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Brianetta, have you considered buying a cheap polarizer and discarding the filter glass from the mount. That would leave you with an empty filter mount that rotates. You could replace the polarizer glass with clear uv glass, or just screw the empty polarizer mount onto the back of a decent UV filter. Either way the lens barrel would be free to rotate after it had been attached to the rear of the housing for the polarizing filter.
 

LeeOsenton

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Clear Shower Caps

Been taking them from hotel rooms as long as I have had a good camera. Put the camera in the cap with the lens poking out of the elastic hole. It makes it harder to operate the camera controls, but works really well and takes up no space in your bag. Carry the camera lens down when not shooting. I haven't been caught in the rain with my G1; I might need a smaller cap!

Lee
 

goldenlight

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I've used my Olympus E-3 in heavy rain loads of times. On two ocassions I've had it drenched in sea water. The first time I was near a public toilet so I thoroughly rinsed the salt water off under a running tap. The second time was at a more remote location so I just let it dry as I continued to use it. :biggrin:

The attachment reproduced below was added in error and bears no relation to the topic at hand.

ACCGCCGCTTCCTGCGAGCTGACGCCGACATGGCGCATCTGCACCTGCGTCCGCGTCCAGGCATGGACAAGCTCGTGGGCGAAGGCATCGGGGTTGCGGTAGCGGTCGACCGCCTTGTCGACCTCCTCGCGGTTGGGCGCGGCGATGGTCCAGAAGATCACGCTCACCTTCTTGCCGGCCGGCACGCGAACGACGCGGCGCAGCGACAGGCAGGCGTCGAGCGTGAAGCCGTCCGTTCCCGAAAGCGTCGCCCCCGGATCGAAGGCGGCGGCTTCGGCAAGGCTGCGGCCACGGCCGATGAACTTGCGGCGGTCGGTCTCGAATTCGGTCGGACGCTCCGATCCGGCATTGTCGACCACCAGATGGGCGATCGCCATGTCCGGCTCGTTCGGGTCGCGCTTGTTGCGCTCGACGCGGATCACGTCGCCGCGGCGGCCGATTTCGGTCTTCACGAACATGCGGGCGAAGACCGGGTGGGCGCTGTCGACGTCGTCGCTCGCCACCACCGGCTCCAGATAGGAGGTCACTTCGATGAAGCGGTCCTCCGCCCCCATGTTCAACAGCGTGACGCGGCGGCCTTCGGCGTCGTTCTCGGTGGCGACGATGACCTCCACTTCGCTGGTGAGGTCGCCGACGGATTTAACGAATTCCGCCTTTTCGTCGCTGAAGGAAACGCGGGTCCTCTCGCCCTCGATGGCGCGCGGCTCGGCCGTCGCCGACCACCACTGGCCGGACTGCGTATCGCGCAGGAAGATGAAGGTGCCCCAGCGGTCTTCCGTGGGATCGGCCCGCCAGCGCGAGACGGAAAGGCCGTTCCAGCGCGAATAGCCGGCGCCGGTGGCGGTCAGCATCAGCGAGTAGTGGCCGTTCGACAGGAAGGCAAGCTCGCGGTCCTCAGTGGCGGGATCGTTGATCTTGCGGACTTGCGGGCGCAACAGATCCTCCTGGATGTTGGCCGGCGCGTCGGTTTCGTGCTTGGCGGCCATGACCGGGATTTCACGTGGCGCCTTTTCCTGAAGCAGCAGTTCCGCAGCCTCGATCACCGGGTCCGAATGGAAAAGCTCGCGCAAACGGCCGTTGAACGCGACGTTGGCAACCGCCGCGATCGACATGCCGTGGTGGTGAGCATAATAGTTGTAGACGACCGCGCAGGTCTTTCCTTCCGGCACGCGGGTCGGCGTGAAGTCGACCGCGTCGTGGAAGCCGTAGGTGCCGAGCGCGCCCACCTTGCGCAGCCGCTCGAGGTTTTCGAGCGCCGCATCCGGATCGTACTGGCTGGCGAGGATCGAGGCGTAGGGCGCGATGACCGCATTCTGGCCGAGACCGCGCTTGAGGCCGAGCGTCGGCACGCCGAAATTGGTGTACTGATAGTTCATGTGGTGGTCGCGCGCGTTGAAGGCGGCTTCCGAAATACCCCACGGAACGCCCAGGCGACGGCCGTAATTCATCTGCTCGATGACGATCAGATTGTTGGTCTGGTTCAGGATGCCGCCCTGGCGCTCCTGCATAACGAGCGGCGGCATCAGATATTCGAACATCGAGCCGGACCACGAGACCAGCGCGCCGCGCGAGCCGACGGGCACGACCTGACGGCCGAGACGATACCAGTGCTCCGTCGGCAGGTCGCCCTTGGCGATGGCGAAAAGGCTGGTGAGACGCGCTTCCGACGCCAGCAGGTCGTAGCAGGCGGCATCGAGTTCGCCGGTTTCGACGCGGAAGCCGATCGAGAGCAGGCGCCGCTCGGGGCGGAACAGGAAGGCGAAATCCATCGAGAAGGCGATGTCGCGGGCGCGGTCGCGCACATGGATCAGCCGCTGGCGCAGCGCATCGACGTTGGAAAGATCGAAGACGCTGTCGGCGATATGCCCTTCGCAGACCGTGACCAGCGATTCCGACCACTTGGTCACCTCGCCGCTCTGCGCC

Brianetta

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Brianetta, have you considered buying a cheap polarizer and discarding the filter glass from the mount. That would leave you with an empty filter mount that rotates. You could replace the polarizer glass with clear uv glass, or just screw the empty polarizer mount onto the back of a decent UV filter. Either way the lens barrel would be free to rotate after it had been attached to the rear of the housing for the polarizing filter.
I considered it, but decided against it. I do actually have a cheap polariser, and it doesn't rotate all that freely. It's also far more useful as a polariser. (-: In addition to al lthat, I'm not happy with the idea of removing and re-inserting glass; it needs to be waterproof when I'm done.

The lens only rotates about 80°, so with a little slack the shower cap (or other bag) should be able to twist adequately.

I have some old colour filters; I was considering taking the glass out of one of them, and screwing it it into a UV filter through the shower cap, then using a razor to cut out the trapped circle of polythene, or cloth, or whatever.